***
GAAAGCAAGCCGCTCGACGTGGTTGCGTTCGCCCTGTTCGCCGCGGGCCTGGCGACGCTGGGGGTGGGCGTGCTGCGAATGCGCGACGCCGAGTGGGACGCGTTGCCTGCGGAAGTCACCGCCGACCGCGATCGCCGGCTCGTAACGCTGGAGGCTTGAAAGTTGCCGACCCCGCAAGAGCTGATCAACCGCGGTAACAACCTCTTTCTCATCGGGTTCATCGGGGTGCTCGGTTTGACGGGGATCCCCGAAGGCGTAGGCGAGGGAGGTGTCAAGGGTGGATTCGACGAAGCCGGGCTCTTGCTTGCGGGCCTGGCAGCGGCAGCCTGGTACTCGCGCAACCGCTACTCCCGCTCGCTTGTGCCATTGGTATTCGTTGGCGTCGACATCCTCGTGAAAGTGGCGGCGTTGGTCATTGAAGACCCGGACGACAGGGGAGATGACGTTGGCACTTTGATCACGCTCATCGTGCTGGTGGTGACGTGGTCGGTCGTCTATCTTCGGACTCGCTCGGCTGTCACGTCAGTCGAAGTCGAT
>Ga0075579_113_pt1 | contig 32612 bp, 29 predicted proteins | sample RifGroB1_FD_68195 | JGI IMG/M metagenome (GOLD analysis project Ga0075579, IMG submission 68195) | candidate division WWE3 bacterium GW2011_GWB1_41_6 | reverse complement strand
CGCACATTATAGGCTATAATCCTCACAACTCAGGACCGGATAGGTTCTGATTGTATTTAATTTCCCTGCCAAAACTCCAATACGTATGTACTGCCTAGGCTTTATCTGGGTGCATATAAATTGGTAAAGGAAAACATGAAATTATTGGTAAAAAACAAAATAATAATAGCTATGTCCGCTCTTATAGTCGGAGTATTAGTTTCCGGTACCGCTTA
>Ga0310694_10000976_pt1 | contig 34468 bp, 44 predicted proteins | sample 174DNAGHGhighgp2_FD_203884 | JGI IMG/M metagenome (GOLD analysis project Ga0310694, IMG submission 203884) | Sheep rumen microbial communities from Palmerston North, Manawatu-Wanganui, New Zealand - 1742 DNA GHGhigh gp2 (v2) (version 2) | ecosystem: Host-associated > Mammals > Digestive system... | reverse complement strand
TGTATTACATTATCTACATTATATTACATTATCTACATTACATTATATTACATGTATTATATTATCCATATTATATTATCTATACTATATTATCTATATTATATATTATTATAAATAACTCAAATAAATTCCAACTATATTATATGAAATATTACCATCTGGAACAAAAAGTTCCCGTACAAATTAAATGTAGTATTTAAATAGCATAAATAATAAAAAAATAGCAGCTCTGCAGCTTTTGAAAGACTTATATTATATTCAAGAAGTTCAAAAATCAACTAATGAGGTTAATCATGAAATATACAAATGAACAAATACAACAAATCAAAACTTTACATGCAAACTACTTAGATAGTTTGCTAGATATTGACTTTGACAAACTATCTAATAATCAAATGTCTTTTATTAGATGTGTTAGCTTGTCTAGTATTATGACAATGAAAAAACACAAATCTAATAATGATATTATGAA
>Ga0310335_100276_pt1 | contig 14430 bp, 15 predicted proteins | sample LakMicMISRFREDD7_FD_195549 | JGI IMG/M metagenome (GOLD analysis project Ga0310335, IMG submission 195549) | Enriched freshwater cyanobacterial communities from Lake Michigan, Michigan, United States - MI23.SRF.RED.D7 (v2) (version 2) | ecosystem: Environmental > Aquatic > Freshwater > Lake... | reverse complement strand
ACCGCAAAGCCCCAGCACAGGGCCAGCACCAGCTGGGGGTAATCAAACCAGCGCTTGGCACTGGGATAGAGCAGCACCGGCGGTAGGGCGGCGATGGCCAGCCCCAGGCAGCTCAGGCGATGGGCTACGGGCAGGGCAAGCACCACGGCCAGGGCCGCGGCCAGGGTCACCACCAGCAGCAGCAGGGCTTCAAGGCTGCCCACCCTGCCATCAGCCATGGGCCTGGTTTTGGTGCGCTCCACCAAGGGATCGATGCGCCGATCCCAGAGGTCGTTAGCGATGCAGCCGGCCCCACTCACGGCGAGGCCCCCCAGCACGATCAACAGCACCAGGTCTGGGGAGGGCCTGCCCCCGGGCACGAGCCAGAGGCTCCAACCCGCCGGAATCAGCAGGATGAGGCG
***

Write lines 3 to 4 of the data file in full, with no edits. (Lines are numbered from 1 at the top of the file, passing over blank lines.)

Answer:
CGCACATTATAGGCTATAATCCTCACAACTCAGGACCGGATAGGTTCTGATTGTATTTAATTTCCCTGCCAAAACTCCAATACGTATGTACTGCCTAGGCTTTATCTGGGTGCATATAAATTGGTAAAGGAAAACATGAAATTATTGGTAAAAAACAAAATAATAATAGCTATGTCCGCTCTTATAGTCGGAGTATTAGTTTCCGGTACCGCTTA
>Ga0310694_10000976_pt1 | contig 34468 bp, 44 predicted proteins | sample 174DNAGHGhighgp2_FD_203884 | JGI IMG/M metagenome (GOLD analysis project Ga0310694, IMG submission 203884) | Sheep rumen microbial communities from Palmerston North, Manawatu-Wanganui, New Zealand - 1742 DNA GHGhigh gp2 (v2) (version 2) | ecosystem: Host-associated > Mammals > Digestive system... | reverse complement strand